Lazy, Hazy, Crazy Days of Summer

Lazy. Hazy. Crazy. That about sums it up.

I’ve always liked a good nap, especially on a warm day, but this summer, my fifteenth, I am borderline lazy.  I have found more places to sleep in Logieland (isn’t that a great name?) than Nevada has spots. Just when I think I’ve got enough nap locations, I discover yet another shaded, grassy, idyllic piece of paradise.

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A great afternoon spot in the shade of the house. The downspout makes for very soft grass.

The hazy I speak of is due to the forest fires in our neighbouring province, British Columbia. It isn’t a big deal but it has caused my eyes to burn a little and my throat feels a bit raw. It would probably be a lot worse if I was actually doing anything other than sleeping most of the time. I guess being an old dog with arthritis and a heart condition has an upside!

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Smoky morning walk.

Which brings me to crazy. The crazy has nothing to do with a hectic pace, lots of outings, or full days. I wish. The crazy has been in my head. But, before you worry, it’s getting much better. The old brain has not given it up to dementia just yet.

It started at the end of our camping trip last month. Not only were my guts in turmoil but so was my brain. A call to the vet resulted in a round of antibiotics and other stomach settling meds that got the GI problems under control, but the crazies continued. Teresa was worried I’d slipped a cog and wasn’t coming back. So was I quite frankly.

But then, in true amateur vet/sleuth fashion, Teresa set about researching my conditions, my symptoms, my medications. My greatest advocate came to my rescue again. What she found was that two of the pills I’d been getting for quite some time don’t play well together. In fact, the combination of them can cause diarrhea, restlessness, and anxiety, all the things I’d been experiencing. She almost threw out all of my meds right then and there. Enough!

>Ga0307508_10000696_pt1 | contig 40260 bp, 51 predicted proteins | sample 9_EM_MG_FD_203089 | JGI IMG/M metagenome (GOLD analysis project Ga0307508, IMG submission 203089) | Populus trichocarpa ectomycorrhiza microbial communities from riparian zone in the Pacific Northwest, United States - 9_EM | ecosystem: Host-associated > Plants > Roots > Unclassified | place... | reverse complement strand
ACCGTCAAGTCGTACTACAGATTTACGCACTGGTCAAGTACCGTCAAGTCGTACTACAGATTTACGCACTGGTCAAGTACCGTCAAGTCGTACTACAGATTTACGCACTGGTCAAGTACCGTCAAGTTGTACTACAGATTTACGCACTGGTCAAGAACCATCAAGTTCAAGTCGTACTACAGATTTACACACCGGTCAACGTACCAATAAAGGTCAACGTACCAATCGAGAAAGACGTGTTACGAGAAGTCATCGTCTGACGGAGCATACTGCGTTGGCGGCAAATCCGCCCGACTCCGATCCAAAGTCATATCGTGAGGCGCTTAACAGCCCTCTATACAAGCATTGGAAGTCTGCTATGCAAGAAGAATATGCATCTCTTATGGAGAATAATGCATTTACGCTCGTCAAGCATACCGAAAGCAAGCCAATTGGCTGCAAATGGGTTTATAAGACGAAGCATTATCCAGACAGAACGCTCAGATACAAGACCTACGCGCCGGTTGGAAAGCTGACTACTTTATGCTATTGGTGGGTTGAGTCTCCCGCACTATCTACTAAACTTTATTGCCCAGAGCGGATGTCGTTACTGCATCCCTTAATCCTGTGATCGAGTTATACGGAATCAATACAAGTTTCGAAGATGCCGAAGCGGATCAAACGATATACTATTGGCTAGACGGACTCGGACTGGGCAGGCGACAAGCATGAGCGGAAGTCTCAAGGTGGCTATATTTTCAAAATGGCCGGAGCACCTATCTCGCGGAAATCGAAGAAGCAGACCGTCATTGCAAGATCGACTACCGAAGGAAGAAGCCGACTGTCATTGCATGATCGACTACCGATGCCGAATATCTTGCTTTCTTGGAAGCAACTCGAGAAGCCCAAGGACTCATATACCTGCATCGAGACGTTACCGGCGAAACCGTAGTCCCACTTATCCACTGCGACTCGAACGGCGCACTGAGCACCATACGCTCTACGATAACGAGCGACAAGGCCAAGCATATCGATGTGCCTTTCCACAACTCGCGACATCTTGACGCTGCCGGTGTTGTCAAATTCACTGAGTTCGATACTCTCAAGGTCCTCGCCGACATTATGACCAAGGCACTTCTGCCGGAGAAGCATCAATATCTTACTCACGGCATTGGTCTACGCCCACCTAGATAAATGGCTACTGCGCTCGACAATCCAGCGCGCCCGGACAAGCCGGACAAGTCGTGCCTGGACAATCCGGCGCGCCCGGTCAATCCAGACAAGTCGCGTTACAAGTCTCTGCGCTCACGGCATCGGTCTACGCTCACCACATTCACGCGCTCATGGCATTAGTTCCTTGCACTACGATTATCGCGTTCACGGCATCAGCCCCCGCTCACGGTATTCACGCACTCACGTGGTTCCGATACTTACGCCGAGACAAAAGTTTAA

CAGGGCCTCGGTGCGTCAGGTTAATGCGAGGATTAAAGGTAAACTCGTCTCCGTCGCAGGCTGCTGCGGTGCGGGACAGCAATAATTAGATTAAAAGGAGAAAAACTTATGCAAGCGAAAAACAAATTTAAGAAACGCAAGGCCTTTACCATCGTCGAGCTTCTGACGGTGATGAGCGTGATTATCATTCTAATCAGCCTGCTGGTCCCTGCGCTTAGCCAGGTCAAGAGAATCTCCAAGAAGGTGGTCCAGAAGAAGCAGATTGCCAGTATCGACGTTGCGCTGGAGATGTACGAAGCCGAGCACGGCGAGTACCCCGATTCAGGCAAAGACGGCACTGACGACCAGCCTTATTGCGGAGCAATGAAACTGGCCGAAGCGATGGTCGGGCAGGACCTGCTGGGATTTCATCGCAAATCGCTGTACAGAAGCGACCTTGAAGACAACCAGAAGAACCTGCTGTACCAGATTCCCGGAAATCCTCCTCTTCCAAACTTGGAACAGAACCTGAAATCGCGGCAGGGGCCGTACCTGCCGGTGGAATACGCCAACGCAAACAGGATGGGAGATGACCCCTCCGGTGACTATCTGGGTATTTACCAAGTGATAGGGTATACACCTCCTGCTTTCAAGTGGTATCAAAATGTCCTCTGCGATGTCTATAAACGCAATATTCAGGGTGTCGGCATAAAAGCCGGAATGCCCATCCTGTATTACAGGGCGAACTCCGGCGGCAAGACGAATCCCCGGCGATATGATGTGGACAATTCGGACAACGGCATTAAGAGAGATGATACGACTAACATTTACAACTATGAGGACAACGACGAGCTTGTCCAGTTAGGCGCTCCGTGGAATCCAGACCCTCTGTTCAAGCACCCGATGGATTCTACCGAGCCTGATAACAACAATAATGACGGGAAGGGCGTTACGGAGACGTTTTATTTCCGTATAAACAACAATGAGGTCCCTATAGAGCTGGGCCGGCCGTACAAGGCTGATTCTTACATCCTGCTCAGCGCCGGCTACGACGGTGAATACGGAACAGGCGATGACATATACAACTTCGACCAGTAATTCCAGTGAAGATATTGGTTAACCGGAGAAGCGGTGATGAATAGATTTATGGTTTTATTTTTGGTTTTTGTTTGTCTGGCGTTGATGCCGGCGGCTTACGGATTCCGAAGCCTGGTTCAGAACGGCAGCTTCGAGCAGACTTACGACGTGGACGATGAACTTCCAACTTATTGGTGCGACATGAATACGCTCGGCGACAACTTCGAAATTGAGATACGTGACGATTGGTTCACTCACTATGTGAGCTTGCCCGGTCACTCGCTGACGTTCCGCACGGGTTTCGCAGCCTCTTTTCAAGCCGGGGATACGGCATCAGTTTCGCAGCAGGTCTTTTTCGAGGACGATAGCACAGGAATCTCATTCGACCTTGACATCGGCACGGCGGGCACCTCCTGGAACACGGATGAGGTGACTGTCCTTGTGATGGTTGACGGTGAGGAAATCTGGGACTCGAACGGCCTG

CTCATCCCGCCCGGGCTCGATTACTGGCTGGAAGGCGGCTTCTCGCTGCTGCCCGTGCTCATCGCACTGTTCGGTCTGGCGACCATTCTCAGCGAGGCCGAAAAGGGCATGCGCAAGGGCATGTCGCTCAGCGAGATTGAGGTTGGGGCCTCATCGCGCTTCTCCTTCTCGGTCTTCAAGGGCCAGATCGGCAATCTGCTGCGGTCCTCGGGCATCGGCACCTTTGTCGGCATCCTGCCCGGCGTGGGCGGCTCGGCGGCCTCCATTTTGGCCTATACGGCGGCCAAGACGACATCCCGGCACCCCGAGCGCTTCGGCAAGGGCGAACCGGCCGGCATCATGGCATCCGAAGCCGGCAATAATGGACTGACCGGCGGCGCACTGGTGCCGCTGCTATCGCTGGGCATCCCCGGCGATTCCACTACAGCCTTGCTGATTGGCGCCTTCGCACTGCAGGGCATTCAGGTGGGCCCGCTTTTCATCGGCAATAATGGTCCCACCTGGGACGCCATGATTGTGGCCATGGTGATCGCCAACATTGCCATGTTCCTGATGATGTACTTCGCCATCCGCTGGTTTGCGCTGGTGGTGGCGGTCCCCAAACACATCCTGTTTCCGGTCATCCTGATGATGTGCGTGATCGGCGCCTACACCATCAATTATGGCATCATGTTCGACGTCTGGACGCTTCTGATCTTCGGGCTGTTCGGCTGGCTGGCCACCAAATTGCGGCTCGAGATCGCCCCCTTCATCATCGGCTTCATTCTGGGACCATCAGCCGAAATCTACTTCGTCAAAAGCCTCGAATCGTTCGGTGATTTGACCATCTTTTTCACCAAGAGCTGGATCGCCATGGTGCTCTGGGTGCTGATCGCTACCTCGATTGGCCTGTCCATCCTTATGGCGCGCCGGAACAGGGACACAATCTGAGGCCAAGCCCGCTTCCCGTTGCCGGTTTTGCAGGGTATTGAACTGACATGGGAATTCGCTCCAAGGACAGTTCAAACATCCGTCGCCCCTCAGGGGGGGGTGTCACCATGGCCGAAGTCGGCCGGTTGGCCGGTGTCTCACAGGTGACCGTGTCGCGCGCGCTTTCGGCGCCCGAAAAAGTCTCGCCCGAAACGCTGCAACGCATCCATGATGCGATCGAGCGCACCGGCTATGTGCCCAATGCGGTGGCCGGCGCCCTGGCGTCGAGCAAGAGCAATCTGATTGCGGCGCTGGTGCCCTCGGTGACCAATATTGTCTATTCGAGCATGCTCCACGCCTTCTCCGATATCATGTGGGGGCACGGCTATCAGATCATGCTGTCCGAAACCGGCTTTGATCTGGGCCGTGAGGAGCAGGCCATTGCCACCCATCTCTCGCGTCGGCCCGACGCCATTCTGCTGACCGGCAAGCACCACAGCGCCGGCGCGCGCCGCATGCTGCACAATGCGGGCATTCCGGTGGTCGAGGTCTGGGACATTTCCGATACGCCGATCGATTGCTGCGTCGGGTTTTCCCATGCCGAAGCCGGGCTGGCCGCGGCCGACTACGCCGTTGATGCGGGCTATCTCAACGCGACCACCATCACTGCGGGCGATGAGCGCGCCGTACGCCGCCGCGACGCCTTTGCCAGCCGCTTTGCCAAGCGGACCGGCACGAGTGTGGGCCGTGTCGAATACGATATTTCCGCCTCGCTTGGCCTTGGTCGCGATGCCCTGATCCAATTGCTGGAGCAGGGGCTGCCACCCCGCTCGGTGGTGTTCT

But, instead, we embarked on a path of medication reduction. One med of the pair that doesn’t play nicely was removed altogether and two others were reduced.  Can you say “withdrawal symptoms?” Holy DTs! I was a mess for the first week, even though the drugs were being tapered off slowly. I paced. I panted. I hardly slept. I was a wreck. Who knew Gabapentin was such an addictive beast?

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The first night of detox.

But, she got me through it. The crazies were worst in the evening and she sat with me every night. She’d watch TV while I lay at her feet on my favourite blanket. There was something about the ritual that was soothing. I’d start to feel anxious and she’d put the blanket on the floor, I’d lie down, she’d climb into the big chair, and we’d spend the next few hours that way. If I started to feel unsettled again, she’d give me a rub and I’d go back to sleep.

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The sweet spot.

It’s been almost a week since our last TV/blanket night. I’ve been feeling much better since then. I guess I’ve kicked it, or at least part of it. I’m still getting some of the medication but less than half of what I was. Admittedly, my stupid arthritic elbow is more painful than it was, but I’m not as wobbly and my mind is clearer and calmer. A fair trade I’d say. I even slept through the night the past few, which I know makes my light-sleeping dog-mom very happy.